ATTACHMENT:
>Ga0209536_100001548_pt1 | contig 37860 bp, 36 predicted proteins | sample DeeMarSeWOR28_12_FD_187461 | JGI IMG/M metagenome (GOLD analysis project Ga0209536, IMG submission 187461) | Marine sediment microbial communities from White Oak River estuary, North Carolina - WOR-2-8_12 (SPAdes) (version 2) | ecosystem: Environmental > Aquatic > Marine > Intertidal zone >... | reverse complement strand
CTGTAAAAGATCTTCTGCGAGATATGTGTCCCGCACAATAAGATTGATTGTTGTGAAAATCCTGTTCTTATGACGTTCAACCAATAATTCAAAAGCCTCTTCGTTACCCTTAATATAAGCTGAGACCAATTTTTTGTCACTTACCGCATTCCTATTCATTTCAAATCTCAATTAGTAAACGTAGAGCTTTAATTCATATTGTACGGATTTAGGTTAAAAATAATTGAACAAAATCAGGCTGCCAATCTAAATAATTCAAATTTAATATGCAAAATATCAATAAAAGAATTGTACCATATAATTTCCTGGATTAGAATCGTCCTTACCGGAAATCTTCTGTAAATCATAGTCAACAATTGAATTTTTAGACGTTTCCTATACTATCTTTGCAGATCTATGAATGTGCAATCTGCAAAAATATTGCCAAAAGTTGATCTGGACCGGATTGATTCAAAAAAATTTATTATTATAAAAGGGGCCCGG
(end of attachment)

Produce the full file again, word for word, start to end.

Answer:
>Ga0209536_100001548_pt1 | contig 37860 bp, 36 predicted proteins | sample DeeMarSeWOR28_12_FD_187461 | JGI IMG/M metagenome (GOLD analysis project Ga0209536, IMG submission 187461) | Marine sediment microbial communities from White Oak River estuary, North Carolina - WOR-2-8_12 (SPAdes) (version 2) | ecosystem: Environmental > Aquatic > Marine > Intertidal zone >... | reverse complement strand
CTGTAAAAGATCTTCTGCGAGATATGTGTCCCGCACAATAAGATTGATTGTTGTGAAAATCCTGTTCTTATGACGTTCAACCAATAATTCAAAAGCCTCTTCGTTACCCTTAATATAAGCTGAGACCAATTTTTTGTCACTTACCGCATTCCTATTCATTTCAAATCTCAATTAGTAAACGTAGAGCTTTAATTCATATTGTACGGATTTAGGTTAAAAATAATTGAACAAAATCAGGCTGCCAATCTAAATAATTCAAATTTAATATGCAAAATATCAATAAAAGAATTGTACCATATAATTTCCTGGATTAGAATCGTCCTTACCGGAAATCTTCTGTAAATCATAGTCAACAATTGAATTTTTAGACGTTTCCTATACTATCTTTGCAGATCTATGAATGTGCAATCTGCAAAAATATTGCCAAAAGTTGATCTGGACCGGATTGATTCAAAAAAATTTATTATTATAAAAGGGGCCCGG